The US has delivered Ukraine with ‘threat emitters’ or what can also be called fake radars intended to confuse Russian fighter pilots to make up for the loss of Ukraine’s diminishing inventory of surface-to-air missile systems.
More than ten months into the war, the Russian Aerospace Forces (VKS), which is numerically and technologically superior to Ukraine’s air force, has still not managed to gain complete control over Ukrainian airspace.
As EurAsian Times discussed earlier, the war in the air domain was not as much about air superiority for Ukraine as it was about denying airspace to Russian combat aviation assets by using an array of air defense systems.
Ukraine fielded medium and long-range air defenses, like the S-300s and Buk-M1s, which forced the Russian fighter jets to fly at altitudes below 4500 meters, right into the range of the man-portable air defense systems (MANPADS) that have accounted for a significant number of shoot-downs of Russian aircraft.
However, as of present, Ukraine’s inventory of these SAMs and launchers for the SAMs appears to be dwindling at a rate that could potentially present a massive problem for the Ukrainian military.
Ukraine Losing S-300s Rapidly!
Ukraine has lost around 36 S-300 launchers so far, according to the figures compiled by the military tracking blog Oryx based on visual confirmations. It is possible that the actual number of losses may be higher.
Reports in July suggested that Ukraine’s air defenders are losing S-300 launchers at a rate of at least three or four a week.
Additionally, in recent months, the Russian military has repeatedly been filling the Ukrainian skies with a salvo of missiles and loitering munitions to overwhelm the Ukrainian air defense systems, which has been depleting Ukraine’s stockpile of surface-to-air missiles at a heavy rate.
Therefore, as recently announced by Ukrainian Defense Minister Oleksii Reznikov, Kyiv is in discussions with other countries to replenish Ukraine’s stock of S-300 missiles.
“S-300, they work very well. The fact is that they were not made in Ukraine; that is, we do not have S-300 missiles, so we use stocks. Therefore, with colleagues-ministers of defense of countries in which there are also S-300, we are negotiating the possibility of replenishing this reserve of missiles from their warehouses and arsenals,” Reznikov said.
It appears that the US may have provided threat suppliers to Ukraine to bolster its air defenses until Kyiv finds another source of S-300 systems.
US Provides Ukraine With Fake S-300 Radars?
The supply of threat emitters by the US to Ukraine was first reported by Aviation Week on December 4. Threat emitters emit a radio signal similar to an air defense radar without having the same signal-processing systems.
Militaries generally use them for training their aircrews to identify and react to threats in simulated combat scenarios, where pilots learn the signatures of hostile aircraft and missiles and get to know how their sensors would detect such threats in real-world circumstances.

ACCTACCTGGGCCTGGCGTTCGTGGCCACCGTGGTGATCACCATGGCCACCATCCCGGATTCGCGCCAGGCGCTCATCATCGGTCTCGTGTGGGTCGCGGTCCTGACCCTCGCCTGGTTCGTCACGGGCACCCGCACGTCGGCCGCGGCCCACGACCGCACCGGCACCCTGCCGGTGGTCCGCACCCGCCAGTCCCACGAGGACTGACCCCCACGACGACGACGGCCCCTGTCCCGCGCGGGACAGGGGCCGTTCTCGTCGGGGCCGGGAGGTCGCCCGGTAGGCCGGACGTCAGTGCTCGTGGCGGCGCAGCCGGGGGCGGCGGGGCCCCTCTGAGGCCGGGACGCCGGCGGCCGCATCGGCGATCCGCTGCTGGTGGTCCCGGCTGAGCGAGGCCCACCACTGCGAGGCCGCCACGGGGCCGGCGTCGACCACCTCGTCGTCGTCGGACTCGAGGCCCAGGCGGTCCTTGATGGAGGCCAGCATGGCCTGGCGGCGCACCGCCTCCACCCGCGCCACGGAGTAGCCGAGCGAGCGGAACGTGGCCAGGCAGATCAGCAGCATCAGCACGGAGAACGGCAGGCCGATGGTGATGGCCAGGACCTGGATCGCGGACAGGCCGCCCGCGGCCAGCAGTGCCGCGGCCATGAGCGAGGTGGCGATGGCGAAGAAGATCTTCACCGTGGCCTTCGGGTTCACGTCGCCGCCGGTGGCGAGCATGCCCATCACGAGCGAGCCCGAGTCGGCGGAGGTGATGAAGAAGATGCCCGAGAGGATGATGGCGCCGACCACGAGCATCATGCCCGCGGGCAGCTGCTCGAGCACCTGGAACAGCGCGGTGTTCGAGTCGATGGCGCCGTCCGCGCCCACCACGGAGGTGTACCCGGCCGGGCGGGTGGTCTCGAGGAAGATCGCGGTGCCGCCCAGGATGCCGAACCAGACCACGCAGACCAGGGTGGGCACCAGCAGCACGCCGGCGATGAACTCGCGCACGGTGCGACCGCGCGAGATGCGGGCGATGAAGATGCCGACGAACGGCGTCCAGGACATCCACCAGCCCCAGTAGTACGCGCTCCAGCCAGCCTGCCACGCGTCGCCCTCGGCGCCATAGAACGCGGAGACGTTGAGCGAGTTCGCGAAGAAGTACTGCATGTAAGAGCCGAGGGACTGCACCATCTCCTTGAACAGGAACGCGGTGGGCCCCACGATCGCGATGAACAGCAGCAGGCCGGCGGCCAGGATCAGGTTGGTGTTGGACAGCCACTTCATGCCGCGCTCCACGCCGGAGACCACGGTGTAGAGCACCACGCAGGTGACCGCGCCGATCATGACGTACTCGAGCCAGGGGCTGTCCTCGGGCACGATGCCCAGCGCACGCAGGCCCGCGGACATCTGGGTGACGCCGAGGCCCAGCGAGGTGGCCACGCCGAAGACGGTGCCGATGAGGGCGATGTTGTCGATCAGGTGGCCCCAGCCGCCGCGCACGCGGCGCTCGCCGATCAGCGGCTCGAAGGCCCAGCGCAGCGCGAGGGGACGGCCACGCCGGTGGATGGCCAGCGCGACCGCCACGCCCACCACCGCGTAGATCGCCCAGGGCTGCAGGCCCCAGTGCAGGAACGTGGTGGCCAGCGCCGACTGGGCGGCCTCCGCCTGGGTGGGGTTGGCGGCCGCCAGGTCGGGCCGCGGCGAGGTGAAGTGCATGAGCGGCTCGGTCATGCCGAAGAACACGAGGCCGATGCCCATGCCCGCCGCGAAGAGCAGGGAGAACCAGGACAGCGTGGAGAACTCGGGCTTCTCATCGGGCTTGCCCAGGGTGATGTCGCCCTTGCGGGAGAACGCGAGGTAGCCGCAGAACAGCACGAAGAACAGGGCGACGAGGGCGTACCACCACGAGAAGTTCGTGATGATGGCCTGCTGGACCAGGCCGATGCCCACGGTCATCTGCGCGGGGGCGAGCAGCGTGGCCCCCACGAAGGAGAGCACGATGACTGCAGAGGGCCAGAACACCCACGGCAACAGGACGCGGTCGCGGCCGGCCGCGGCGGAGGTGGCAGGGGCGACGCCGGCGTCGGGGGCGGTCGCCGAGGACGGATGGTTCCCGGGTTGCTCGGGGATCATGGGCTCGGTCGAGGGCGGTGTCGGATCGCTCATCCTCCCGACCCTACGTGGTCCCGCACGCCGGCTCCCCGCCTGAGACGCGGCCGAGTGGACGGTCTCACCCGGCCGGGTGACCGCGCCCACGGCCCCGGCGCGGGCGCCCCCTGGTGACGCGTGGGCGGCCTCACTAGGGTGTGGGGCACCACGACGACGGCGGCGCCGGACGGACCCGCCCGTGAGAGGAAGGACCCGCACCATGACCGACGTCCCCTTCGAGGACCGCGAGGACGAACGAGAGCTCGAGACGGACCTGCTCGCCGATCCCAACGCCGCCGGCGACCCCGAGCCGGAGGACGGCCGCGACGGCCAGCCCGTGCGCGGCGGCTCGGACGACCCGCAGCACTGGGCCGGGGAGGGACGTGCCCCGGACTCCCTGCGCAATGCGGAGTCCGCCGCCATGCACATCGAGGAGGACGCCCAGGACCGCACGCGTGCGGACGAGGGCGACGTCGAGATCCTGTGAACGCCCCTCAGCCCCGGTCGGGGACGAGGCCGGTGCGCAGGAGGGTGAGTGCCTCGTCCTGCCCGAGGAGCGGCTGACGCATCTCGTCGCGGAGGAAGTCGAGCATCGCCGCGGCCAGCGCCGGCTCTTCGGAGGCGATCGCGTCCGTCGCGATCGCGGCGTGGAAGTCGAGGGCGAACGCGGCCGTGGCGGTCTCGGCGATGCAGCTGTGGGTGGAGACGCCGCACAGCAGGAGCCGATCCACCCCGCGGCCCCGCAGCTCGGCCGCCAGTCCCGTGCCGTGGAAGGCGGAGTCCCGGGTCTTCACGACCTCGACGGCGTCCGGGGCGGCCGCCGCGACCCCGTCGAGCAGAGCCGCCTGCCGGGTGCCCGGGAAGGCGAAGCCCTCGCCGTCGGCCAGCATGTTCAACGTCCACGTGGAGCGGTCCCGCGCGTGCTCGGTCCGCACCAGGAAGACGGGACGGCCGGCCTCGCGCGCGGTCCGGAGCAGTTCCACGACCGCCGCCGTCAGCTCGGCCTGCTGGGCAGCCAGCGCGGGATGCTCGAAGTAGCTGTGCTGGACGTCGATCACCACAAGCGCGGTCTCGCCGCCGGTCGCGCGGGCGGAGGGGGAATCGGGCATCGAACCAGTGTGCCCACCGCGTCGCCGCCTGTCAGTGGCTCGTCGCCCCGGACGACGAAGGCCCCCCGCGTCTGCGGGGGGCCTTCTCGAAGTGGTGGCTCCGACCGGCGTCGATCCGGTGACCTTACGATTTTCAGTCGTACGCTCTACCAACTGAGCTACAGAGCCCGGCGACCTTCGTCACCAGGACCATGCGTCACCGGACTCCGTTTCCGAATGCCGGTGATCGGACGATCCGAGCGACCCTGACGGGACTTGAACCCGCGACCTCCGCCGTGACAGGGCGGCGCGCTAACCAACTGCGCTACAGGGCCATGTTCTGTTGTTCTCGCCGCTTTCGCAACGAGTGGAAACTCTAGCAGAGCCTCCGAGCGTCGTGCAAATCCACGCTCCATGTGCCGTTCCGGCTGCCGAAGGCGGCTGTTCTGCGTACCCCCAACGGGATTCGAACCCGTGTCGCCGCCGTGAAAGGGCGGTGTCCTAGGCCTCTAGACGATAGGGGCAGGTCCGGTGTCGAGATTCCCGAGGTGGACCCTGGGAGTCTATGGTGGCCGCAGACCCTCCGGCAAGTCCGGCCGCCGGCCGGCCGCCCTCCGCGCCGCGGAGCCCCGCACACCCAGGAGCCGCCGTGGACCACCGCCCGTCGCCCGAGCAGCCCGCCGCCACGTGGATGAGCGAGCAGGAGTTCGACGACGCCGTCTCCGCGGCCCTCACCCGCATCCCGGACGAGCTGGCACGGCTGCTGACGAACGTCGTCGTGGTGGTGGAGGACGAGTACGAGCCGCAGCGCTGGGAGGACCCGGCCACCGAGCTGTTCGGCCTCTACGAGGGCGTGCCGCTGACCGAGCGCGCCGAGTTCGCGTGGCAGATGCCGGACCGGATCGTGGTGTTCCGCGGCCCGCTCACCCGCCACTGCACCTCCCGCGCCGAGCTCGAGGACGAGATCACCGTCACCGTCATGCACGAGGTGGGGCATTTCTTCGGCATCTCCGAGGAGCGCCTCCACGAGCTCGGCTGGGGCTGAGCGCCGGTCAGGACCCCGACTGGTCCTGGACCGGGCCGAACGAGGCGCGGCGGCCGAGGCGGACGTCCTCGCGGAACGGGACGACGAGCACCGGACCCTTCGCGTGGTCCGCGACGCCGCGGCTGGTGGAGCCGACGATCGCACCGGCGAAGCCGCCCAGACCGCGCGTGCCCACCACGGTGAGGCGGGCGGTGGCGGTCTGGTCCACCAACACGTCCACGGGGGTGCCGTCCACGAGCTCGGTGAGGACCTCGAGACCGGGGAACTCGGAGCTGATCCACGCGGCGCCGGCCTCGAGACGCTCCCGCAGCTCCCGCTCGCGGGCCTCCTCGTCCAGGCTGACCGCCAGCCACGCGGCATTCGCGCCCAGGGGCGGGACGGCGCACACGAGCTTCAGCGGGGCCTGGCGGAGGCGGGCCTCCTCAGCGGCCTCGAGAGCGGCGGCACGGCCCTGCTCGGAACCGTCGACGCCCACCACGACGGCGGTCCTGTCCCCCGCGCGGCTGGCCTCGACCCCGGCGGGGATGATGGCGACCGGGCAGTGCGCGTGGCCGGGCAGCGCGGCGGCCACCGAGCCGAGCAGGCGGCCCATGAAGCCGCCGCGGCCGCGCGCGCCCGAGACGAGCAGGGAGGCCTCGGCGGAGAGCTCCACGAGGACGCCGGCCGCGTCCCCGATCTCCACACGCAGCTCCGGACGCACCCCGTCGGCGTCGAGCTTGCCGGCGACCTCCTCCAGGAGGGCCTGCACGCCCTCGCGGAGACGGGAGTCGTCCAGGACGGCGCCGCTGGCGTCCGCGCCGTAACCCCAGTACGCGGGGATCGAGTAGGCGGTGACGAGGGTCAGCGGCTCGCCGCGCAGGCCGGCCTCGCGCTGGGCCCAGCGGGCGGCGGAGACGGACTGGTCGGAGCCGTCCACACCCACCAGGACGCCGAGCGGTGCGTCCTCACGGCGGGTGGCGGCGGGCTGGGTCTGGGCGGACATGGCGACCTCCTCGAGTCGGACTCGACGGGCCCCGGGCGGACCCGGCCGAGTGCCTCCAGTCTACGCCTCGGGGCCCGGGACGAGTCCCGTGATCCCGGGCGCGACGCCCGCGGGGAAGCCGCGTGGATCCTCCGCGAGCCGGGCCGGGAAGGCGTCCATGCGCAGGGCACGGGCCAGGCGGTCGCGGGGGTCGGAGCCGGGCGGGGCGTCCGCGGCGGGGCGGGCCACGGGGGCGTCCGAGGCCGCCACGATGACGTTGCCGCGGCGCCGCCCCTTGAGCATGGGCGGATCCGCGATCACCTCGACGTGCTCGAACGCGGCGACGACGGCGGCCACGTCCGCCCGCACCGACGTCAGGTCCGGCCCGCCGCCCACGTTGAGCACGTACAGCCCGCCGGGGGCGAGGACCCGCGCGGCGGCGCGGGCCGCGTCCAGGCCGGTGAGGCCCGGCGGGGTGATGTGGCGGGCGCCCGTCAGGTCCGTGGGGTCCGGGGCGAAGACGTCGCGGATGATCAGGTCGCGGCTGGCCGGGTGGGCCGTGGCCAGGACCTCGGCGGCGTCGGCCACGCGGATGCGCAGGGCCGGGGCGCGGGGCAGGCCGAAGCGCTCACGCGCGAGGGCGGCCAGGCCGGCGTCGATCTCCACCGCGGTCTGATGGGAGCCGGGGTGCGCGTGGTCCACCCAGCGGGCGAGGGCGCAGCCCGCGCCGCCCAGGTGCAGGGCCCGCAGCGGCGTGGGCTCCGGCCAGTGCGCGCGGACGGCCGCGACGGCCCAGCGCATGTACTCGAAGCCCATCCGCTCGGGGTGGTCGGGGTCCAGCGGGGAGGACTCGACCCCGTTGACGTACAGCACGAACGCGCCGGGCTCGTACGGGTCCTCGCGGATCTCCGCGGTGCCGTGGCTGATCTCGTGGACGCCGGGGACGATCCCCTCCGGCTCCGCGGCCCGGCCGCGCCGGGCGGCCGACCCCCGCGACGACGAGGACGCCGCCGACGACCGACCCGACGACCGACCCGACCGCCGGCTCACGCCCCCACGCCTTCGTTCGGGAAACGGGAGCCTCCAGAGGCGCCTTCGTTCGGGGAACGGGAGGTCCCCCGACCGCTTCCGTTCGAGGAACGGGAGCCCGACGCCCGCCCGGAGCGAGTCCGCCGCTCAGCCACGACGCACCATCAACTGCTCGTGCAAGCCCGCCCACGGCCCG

One such system is the Joint Threat Emitter developed by Northrop Grumman. It comprises a command unit operated by soldiers and trailer-mounted radar threat emitters. A command unit can control up to 12 different threat emitters, and each emitter can simulate up to six threats simultaneously.
However, when deployed in an actual conflict, these threat emitters could fool an enemy fighter pilot by giving them the impression that local defenses are more powerful than they actually are, thereby potentially dissuading them from conducting a raid.
Employing threat emitters is just a tactic of deception, one that Russia and Ukraine have used against one another since the start of the war by deploying mock-ups or dummies of weapon systems like HIMARS and S-300 air defense systems, as discussed previously at great length by EurAsian Times.
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It is not clear yet, exactly which threat the emitters provided to Ukraine would be replicating. Reports suggest the threat emitters in question could be replicating the 36D6M1-1 air defense radar sold to the US Army in 2018 by Iskra, a Ukrainian radar manufacturing company.
The 36D6M1-1, also dubbed as ‘Tin Shield,’ is a mobile 3D air space surveillance radar capable of detecting low-flying air targets under active and passive jamming protection. It is said to be associated with the S-300 air defense system.
The Chief of Staff of the US Air Force (USAF), General Charles Q. Brown Jr., reportedly said that providing threat emitters to Ukraine is an example of how the Pentagon can find quick ways to address problems during a crisis while also pointing out the delivery of Raytheon AGM-88 High-speed Anti-Radiation Missiles (HARM) to Ukraine in August.
Brown said that before the Russian invasion of Ukraine, the idea of modifying a HARM to integrate it with a Mikoyan MiG-29 would have been immediately dismissed as very difficult, but in the face of crisis, the Pentagon and contractors managed to make it work.
“So there are ways to work with industry and those who actually build systems to figure out the details and move forward in certain areas because of a need and driving a sense of urgency,” Brown was cited as saying by Aviation Week.
The military and industry need to continue doing this thing and not “go back to our regularly scheduled program,” he continued. “We’ve got to think crisis-like ahead of a crisis so that we are better postured and prepared.”
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